Lightner Creek Fire

It was the Wednesday before July 4th and the Lightner Creek Campground and Cabins staff were making preparations for the busy weekend when our friends and fellow camp hosts – Tony and Amelia – raced into the park. This was unusual because the speed limit is 5 mph and camp hosts try to enforce it. They had just come back from town and breathlessly told us that there was a house on fire just east of the campgrounds. We all rushed up the park’s hill to gawk.

It was the house of our, shall we say, interesting neighbor. She lives there with her kids and they regularly shoot off fireworks and guns. On Memorial Day there were loud gun shots coming from there well into the night which made the campground guests nervous. Someone called the sheriff, but the shots stopped before they got there. One of her other neighbors said there were three loud explosions before the house caught fire. The house was burning very quickly and the color of the flames suggested that a gas fueled the flames. Rumors in the community said that she grew pot and processed something more potent in a back room, but we never verified any of that.

As we stood on the hill, we watched the fully engulfed house, when suddenly the fire jumped to the trees and started up the mountain. We all started panicking and using a lot of four letter words. Thank God the wind was blowing away from us.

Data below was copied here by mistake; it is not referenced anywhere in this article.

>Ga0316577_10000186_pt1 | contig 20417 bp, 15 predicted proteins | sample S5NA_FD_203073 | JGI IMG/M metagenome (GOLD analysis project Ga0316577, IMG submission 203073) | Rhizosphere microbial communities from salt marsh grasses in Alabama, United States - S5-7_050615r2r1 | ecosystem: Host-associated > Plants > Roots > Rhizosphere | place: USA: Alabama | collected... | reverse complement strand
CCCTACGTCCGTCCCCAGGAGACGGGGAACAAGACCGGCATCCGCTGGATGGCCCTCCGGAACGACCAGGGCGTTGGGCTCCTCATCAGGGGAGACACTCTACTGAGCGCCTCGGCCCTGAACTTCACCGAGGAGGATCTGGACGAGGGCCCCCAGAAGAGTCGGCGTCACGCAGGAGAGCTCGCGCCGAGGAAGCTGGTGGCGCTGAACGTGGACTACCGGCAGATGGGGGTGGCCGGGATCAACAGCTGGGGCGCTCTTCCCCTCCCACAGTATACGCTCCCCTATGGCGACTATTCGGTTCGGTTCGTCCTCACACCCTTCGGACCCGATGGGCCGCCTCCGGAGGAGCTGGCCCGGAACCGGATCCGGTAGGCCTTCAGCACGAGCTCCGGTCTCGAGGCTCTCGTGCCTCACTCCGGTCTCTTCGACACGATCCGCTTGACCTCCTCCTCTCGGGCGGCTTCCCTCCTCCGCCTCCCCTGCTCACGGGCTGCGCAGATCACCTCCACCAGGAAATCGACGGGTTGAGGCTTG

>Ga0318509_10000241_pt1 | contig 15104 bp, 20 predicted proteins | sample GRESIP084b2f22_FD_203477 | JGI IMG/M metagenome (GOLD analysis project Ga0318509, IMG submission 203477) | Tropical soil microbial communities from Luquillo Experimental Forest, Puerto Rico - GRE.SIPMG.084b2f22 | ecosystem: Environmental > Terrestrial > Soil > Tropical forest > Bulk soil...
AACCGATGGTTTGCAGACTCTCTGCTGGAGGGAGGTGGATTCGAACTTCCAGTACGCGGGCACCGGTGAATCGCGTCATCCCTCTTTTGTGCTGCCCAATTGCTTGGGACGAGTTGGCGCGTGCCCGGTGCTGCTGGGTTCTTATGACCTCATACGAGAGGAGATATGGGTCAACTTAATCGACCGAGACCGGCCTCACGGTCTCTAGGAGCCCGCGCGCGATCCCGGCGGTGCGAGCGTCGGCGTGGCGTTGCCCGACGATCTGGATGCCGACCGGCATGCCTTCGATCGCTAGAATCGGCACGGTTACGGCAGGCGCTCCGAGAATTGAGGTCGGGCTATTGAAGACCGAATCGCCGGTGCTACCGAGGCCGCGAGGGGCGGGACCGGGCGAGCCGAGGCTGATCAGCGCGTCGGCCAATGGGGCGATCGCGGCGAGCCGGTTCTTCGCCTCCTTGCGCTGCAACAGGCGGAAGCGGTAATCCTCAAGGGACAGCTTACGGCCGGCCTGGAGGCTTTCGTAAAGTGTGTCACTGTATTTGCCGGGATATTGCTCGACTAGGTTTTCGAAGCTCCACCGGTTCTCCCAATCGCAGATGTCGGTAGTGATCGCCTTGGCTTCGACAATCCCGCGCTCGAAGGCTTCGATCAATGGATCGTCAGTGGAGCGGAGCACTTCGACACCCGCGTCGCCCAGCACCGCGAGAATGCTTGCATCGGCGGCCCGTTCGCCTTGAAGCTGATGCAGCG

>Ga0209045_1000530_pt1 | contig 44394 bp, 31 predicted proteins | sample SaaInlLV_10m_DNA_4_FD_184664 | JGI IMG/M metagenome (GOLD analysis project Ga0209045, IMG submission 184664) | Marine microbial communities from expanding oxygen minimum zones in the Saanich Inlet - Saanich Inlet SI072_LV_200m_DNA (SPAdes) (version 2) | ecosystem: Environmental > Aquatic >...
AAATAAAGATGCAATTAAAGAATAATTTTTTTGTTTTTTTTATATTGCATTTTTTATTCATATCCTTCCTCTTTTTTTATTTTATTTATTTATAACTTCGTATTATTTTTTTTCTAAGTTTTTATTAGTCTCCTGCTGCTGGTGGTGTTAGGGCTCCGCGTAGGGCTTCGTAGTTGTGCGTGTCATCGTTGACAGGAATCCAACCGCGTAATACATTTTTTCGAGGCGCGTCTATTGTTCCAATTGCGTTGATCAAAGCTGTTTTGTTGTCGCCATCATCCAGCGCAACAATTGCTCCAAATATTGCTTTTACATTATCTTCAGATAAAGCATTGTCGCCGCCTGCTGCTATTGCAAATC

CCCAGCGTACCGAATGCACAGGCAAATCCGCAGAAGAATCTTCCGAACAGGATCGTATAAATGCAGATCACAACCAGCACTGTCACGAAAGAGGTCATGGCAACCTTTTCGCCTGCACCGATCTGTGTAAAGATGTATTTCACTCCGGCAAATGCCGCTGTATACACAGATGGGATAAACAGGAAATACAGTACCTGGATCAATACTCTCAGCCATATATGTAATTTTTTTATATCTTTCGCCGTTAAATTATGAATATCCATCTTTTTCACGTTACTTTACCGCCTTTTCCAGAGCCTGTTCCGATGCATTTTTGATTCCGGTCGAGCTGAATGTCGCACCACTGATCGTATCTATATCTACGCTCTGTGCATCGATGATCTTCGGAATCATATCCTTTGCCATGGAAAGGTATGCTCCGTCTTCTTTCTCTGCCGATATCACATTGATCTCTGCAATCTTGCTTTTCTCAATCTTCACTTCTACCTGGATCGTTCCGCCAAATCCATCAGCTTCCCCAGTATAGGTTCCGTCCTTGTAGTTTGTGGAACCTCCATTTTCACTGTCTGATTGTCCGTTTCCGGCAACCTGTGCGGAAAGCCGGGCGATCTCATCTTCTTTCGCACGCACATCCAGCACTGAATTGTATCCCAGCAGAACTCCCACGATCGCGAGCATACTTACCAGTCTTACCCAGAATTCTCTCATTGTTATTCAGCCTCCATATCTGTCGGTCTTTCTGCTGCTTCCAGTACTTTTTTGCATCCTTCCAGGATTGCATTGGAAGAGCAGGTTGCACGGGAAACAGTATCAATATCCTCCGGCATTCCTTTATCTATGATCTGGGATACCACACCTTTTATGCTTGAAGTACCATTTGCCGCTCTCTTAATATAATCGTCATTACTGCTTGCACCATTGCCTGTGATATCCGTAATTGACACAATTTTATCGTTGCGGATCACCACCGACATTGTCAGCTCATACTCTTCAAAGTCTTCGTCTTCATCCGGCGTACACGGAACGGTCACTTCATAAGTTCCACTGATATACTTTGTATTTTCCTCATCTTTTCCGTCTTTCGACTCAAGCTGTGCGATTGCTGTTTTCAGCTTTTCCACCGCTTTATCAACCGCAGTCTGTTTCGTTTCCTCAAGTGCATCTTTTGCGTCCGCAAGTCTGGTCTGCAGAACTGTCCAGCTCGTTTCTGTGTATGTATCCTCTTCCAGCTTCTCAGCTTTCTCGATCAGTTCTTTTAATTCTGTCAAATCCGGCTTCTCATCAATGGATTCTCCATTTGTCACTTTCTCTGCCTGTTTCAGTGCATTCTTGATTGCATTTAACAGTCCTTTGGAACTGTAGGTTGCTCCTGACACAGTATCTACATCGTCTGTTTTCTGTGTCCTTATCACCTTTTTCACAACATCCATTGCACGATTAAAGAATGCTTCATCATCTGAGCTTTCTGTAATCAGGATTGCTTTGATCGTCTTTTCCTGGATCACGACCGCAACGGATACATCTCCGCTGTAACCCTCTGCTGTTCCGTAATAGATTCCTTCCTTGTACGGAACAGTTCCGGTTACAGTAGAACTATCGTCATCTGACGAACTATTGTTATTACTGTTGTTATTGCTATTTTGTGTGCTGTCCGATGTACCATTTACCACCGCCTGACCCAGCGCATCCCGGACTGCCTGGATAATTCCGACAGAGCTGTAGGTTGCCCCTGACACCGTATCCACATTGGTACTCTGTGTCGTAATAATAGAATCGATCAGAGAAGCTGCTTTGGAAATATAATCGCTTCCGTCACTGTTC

Amelia – a 911 dispatcher in a previous life – asked if there was an evacuation plan. Robert and Andrea, the owners, fetched ours from office and contacted its creator – the original owner who lives alone at the campground’s west end. She came over, very upset and helped coördinate the evacuation. The plan broke the campgrounds into sections. The owners assigned camp hosts different sections and sent them to their assigned area with instructions for how each campsite should exit. We told everyone to “prepare to evacuate”. It couldn’t have been more than 15 minutes when we got a “MANDATORY EVACUATION” from Code Red – a must have cell phone app. No matter where you are in the USA, it will send you emergency alerts for your area. When the alert sounded, the camp hosts spread out to their assigned areas and began evacuating the campers. Several people were in Durango then, but we made sure anyone in the campgrounds knew they had to leave. After we got the guests out, Deb and I started to hook up our trailer, but before we could, a sheriff showed up in front of our rig and said we had to leave; NOW! So we started throwing stuff in the truck and car and abandoned the trailer. I had time to put in the awnings and turn off the propane, but that was it. A personal evacuation plan for our RV is on my to-do list from now on.